16.2 – More about struct

by subbu on September 14, 2014

In previous session we have discoursed the need of user defined type, how to define a user defined type using struct and how to instantiate (creating a variable) the struct type.
Before going further, let us discourse some more issues related to the struct

Unanimous struct

A struct without a name is called unanimous struct. You may be wonder how a data type can be defined without a name? Yes, it is possible but, must be instantiated while declaration because the type has no name, can’t be instantiated afterwards.

#include<stdio.h>
struct
{
 int x;
 int y;
}p;
int main()
{
 p.x=10;
 p.y=20;
 printf("x=%d\ny=%d",p.x,p.y);
 return 0;
}

Output
x=10
y=20

struct variable p

Here “p” is the variable belongs to a struct without a name but, has members “x” and “y”

Members of struct type:

Any variable belongs to primary type, an array and another struct can be defined as members but a function can’t be defined as a member

Array as struct member:

#include<stdio.h>
struct data
{
 int x;
 float y;
 int z[2];
};
int main()
{
 struct data a;
 a.x=10;
 a.y=12.25f;
 a.z[0]=12;
 a.z[1]=24;
 printf("x=%d",a.x);
 printf("\ny=%f",a.y);
 printf("\nArray elements %d\t%d",a.z[0],a.z[1]);
 return 0;
}

Output
x=10
y=12.250000
Array elements 12   24

Array as a struct member

In the above example an array “z” is declared as a struct member. It is allocated in every variable belongs to struct data.

Struct variable as struct member:

#include<stdio.h>
struct data
{
 int x;
  struct
  {
   int y;
   int z;
  }p;
};
int main()
{
 struct data a;
 a.x=10;
 a.p.y=20;
 a.p.z=30;
 printf("x=%d\ny=%d\nz=%d",a.x,a.p.y,a.p.z);
 return 0;
}

Output:
x=10
y=20
z=30

In the above example a struct variable “p” is defined as a member to “struct data”. A variable belongs to “struct data” would have a struct variable “p”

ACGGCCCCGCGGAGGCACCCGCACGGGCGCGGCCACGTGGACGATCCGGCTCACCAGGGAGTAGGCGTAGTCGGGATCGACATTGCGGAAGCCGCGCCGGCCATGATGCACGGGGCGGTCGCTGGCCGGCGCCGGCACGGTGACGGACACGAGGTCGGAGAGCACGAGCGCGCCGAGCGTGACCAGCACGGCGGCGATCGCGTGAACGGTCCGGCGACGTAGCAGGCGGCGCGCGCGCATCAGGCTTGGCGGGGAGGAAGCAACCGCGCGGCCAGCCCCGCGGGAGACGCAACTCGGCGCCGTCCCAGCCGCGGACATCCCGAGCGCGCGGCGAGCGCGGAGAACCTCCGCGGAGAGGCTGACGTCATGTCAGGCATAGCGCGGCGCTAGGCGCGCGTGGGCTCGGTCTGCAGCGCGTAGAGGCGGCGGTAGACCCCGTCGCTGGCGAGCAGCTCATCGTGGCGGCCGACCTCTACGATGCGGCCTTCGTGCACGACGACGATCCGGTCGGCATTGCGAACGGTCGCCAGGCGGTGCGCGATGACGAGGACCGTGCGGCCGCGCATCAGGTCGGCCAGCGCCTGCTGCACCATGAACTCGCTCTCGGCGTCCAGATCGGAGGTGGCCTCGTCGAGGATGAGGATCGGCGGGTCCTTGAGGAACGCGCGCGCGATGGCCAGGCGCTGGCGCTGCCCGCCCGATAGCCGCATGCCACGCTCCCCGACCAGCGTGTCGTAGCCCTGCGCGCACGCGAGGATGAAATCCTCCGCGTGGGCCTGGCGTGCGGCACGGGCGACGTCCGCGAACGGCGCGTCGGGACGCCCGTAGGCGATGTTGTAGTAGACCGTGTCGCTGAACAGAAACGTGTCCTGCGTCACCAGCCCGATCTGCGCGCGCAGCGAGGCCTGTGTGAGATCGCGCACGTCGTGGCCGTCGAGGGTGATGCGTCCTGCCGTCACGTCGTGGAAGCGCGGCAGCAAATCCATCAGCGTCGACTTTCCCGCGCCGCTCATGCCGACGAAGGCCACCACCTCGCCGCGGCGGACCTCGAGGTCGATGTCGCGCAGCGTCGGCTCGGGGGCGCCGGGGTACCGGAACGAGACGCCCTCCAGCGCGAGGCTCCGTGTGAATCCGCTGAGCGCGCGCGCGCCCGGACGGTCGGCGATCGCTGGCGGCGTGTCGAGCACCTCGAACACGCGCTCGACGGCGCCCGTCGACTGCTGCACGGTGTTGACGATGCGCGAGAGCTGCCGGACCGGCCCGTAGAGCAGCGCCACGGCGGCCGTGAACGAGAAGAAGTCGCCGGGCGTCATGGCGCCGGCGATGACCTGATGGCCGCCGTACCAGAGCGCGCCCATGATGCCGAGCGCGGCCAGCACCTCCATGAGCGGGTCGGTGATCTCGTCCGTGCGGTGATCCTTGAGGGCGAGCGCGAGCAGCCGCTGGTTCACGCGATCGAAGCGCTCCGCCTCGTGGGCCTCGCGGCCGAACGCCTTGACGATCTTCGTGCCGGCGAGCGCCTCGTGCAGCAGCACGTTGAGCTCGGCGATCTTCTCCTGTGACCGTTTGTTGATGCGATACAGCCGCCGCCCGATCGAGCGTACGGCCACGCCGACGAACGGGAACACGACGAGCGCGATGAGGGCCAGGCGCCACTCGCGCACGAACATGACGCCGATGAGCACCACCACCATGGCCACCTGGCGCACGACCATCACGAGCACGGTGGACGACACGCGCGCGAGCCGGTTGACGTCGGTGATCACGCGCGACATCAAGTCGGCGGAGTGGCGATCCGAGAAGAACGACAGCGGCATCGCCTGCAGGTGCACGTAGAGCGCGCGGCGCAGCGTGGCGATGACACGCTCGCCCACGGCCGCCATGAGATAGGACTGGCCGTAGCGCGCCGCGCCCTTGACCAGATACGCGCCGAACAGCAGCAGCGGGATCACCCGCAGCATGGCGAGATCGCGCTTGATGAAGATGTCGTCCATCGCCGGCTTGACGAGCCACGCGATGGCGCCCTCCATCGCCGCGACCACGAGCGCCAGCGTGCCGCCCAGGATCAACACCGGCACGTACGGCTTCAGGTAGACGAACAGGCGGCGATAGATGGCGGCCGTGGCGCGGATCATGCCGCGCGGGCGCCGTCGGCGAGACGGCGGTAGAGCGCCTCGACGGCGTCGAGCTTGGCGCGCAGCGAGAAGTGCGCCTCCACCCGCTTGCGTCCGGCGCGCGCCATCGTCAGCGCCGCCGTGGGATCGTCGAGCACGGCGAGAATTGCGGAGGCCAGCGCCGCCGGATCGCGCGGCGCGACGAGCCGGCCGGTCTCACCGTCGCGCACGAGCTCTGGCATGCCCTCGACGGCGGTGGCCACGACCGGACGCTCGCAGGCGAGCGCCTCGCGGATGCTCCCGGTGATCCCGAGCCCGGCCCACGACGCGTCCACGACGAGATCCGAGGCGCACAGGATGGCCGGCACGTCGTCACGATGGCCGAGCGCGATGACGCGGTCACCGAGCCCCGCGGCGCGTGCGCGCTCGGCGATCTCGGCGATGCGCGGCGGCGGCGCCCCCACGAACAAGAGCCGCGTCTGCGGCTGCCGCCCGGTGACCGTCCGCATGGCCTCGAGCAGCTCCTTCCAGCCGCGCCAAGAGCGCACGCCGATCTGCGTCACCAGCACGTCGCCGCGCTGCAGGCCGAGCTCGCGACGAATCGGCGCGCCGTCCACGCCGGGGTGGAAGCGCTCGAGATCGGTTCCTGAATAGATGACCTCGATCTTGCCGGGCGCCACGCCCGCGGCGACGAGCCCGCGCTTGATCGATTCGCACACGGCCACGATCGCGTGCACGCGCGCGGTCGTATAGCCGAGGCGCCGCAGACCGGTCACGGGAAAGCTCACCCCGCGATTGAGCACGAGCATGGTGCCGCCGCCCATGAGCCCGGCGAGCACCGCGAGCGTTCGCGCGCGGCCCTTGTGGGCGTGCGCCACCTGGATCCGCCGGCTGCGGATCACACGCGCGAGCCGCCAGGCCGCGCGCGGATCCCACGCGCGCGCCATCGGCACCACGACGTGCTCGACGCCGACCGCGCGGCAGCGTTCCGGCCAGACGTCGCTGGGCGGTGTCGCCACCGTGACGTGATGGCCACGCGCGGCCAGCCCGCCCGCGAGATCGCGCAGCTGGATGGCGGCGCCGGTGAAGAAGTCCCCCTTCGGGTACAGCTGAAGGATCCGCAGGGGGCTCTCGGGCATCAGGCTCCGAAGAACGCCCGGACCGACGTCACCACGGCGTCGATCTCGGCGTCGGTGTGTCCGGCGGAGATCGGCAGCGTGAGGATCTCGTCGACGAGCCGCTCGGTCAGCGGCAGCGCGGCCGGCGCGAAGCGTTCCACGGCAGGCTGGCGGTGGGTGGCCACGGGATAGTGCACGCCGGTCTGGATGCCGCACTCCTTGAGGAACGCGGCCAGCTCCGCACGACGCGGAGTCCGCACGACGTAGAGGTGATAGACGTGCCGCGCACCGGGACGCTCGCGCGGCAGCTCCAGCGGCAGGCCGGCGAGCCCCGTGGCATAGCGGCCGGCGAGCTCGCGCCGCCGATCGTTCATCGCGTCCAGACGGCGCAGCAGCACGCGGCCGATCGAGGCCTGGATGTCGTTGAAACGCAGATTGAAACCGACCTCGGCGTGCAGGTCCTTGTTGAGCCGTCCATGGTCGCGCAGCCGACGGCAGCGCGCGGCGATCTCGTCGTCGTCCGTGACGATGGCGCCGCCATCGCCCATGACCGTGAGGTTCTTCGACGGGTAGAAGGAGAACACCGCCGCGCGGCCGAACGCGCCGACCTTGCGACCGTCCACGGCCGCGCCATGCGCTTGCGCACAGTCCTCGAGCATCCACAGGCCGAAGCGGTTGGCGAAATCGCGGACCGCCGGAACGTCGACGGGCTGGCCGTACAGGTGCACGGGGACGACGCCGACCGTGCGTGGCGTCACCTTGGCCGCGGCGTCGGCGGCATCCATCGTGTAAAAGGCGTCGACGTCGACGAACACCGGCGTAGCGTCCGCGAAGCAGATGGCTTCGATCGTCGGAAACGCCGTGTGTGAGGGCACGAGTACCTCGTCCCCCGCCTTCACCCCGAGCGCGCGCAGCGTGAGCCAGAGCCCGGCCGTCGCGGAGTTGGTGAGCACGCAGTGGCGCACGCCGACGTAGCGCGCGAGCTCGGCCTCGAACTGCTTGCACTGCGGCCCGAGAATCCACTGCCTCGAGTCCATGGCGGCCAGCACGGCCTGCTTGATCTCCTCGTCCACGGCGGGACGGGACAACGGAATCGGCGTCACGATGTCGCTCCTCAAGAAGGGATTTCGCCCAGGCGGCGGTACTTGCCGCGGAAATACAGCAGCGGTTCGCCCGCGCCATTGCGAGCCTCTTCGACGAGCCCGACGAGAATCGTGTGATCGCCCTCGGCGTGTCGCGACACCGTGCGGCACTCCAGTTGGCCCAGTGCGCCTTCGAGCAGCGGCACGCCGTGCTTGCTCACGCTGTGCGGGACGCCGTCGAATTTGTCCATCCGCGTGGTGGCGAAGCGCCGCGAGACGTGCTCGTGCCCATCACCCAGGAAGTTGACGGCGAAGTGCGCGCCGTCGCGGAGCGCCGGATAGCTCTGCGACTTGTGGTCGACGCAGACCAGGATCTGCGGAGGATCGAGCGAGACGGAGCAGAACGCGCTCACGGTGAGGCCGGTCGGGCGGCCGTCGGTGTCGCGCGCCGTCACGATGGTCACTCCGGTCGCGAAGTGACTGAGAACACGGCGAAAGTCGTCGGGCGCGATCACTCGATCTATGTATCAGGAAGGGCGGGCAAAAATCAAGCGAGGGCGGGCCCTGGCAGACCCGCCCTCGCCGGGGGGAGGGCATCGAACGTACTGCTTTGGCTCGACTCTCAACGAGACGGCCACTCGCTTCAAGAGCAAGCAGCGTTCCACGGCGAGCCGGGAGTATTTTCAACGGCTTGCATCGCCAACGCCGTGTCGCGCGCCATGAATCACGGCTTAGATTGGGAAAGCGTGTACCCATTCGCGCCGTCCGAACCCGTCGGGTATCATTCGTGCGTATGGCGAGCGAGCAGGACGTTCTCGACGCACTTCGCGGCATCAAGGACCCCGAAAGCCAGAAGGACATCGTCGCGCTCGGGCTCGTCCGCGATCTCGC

The above struct can be also defined as

struct point
{
 int y;
 int z;
};
struct data
{
 int x;
 struct point p;
};

Here “point” is defined as a separate type and its variable “p” is declared as a member in another struct “data”

The advantage with this is we can instantiate “struct point” separately

Assigning a struct variable:

In case of arrays, an array can’t be assigned to another array directly by using assigning operator

int x[]={10,20,30,40,25,42};
int y[6];
y=x;

In the code “y=x;” gives compiler error because an array is being assigned to another array directly using assigning operator.
The only way to copy an array onto another array is copying element by element using a loop like

for(i=0;i<6;i++)
  y[i]=x[i];

But incase of struct, a struct variable can be directly assigned to another struct variable of same type.

#include<stdio.h>
struct point
{
 int x;
 int y;
};
int main()
{
 struct point a,b;
 a.x=10;
 a.y=20;
 b=a;
 printf("x=%d\ny=%d",b.x,b.y);
 return 0;
}

Output:
x=10
y=20

Copying a struct variable

A struct variable “a” is directly assigned to “b” rather member by member

A struct can be defined within a function

User defined type struct can be defined within a function but its scope would be limited to the same function that is, struct type defined in one function can’t be used in another function.

#include<stdio.h>
int main()
{
  struct point
  {
    int x;
    int y;
  };
  struct point a;
  a.x=45;
  a.y=30;
  printf("x=%d\ny=%d",a.x,a.y);
  return 0;
}

Output
x=45
y=30

Here the struct point is defined within the function main(). It can be only instantiated within the main().

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